After two intense days of religious ceremonies in Bethlehem and Jerusalem, meetings with Israeli and Palestinian officials, unscheduled photo opportunities and debilitating traffic arrangements, Israelis and interfaith relations experts are trying to attach the appropriate symbolism to Pope Francis’ visit to the region.
Nearly every stop made by the pontiff was subjected to simultaneous scrutiny and praise. While long-term tensions between the Jewish people and the Catholic Church were made apparent by the trip, some experts are acknowledging a thaw in Israel-Vatican relations.
“The Jewish people and the Catholic Church in recent years have found that their 30 years of dialogue have paid off and friendly relationships have resulted,” says Betty Ehrenberg, executive director of the North American branch of the World Jewish Congress and chairperson of the International Jewish Committee on Interreligious Consultations, an umbrella organization representing prominent Jewish organizations in discussions with leaders of other faiths.
Ehrenberg, who attended a meeting between the pope and Israeli President Shimon Peres, told JNS.org that there is “a friendship between the Catholic Church and the Jewish people that should be nurtured” and that there “certainly was a warmth to this visit, and you can’t deny that.”
“We have to realize that we have problems in common, and we have to work together on these problems,” she said.
Also important, in Ehrenberg’s estimation, is the message that the visit sends to Middle East Christians who find themselves under the constant threat of attack.
“There has been very little outcry [on Christian suffering] by the United Nations; there has been very little outcry by other international organizations,” Ehrenberg says. “We haven’t heard enough of an outcry, not from the Catholic Church and not from any of the Christian denominations. In fact, it has been the Jewish people that have been decrying this phenomenon.”
But by visiting the Middle East, the pope “has shown that he is present and that he cares, and gives Christians here in the region strength,” she says.
“Hopefully we can work together with the Catholic Church to help ensure religious freedoms for everyone around the world, and for protection,” she says.
Pope Francis planted roots for improved interfaith relations even before being elected pontiff, says Giuseppe Platania, founder of Italy’s Israel Allies Caucus, an alliance that fosters cooperation and dialogue between the Italian Senate and the Israeli Knesset.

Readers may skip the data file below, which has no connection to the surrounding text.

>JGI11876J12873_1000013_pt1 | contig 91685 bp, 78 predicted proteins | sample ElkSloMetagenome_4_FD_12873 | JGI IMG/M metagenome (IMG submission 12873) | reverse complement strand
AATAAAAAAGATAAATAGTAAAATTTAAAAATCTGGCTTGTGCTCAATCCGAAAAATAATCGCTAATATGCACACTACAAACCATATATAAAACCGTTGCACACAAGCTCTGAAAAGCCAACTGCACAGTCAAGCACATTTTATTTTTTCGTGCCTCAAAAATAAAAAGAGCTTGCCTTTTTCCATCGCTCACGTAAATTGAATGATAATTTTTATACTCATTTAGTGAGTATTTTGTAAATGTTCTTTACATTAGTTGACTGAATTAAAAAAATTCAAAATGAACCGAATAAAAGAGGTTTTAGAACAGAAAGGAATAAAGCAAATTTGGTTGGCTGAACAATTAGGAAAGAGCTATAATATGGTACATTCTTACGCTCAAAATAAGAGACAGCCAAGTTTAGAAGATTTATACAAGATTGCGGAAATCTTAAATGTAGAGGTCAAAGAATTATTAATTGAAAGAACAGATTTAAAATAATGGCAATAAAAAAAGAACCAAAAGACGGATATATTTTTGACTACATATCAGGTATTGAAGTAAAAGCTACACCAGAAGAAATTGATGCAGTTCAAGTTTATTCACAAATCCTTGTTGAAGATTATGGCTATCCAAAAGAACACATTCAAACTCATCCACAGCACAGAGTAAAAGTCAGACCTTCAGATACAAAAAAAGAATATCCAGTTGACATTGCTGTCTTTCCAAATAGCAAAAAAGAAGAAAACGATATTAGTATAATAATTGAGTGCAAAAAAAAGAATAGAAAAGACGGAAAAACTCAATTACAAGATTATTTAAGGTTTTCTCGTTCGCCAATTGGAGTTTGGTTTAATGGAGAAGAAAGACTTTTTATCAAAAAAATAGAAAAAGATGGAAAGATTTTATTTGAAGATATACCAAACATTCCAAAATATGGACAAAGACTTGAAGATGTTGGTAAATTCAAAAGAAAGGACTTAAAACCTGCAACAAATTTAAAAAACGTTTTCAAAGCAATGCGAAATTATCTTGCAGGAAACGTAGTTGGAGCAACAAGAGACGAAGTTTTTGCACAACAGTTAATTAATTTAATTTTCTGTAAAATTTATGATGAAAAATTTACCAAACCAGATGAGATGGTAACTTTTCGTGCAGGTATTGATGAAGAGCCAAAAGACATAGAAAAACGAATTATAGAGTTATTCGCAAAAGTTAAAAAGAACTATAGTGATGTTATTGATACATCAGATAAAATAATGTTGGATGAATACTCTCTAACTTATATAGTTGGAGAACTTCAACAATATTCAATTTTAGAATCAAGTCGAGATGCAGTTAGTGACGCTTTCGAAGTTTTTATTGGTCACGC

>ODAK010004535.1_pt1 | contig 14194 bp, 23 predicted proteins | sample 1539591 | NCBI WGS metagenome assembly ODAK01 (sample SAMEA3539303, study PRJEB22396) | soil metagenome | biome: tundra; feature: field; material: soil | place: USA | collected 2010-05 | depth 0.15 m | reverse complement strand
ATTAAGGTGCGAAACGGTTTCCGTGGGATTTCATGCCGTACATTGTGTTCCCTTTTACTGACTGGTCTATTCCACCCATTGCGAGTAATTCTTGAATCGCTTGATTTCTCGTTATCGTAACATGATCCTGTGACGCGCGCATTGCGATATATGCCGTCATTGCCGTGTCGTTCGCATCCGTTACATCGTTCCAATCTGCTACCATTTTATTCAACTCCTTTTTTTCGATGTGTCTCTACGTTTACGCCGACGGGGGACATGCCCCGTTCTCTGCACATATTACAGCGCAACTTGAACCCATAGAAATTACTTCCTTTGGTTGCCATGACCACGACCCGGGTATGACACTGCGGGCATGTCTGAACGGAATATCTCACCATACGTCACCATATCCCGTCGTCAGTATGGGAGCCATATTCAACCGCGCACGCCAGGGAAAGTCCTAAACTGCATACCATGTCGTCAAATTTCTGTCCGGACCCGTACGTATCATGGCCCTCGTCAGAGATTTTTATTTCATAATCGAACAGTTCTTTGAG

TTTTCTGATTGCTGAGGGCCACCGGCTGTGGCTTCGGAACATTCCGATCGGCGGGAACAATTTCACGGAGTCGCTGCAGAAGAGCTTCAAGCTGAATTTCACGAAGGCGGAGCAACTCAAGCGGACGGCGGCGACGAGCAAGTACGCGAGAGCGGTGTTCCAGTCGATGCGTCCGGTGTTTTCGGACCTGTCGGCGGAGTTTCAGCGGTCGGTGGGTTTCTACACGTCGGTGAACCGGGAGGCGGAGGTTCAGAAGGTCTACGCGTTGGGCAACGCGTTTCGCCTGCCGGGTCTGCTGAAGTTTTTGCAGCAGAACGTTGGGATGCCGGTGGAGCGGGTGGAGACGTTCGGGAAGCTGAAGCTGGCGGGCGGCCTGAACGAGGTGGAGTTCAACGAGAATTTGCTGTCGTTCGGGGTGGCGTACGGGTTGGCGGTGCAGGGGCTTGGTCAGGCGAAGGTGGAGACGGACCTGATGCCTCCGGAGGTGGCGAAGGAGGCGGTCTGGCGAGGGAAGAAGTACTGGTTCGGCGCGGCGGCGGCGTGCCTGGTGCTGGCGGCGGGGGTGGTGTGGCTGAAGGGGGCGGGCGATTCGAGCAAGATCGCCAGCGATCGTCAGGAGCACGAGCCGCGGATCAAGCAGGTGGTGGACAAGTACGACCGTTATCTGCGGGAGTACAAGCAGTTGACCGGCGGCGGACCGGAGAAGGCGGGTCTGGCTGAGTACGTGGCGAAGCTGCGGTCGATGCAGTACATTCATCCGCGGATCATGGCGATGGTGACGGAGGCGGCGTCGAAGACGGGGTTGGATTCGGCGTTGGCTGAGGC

“He is a friend of the Jewish people, probably more than others before him,” Platania told JNS.org. “He appears to be very open to dialogue with the Jewish community. Back in Argentina, the pope had a strong relationship with the Jewish community. So he grew up with a strong, positive relationship with the Jewish community from before he became pope.”
Platania says Francis made a “significant” symbolic gesture during his first week as pope by making a phone call to the chief rabbi of the Jewish community in Rome.
“When you become a leader of over a billion people, what you do carries tremendous weight,” Platania says.
Appropriately, then, every stop by Pope Francis on his Israel trip—planned and unplanned—was scrutinized for its symbolism.
“His itinerary is very significant,” Platania says. “What he goes to visit first was very well thought out. The actual order of the people he sees and shakes hands with and the sites he visits is very significant.”
The pope referred to Palestinian Authority-controlled territory as the “Palestinian state,” a move that contradicts the U.N. status of the Palestinian Authority as a nonmember observer state. Francis also landed first in the Palestinian city of Bethlehem a day before his official state welcome by Israel at Ben-Gurion International Airport.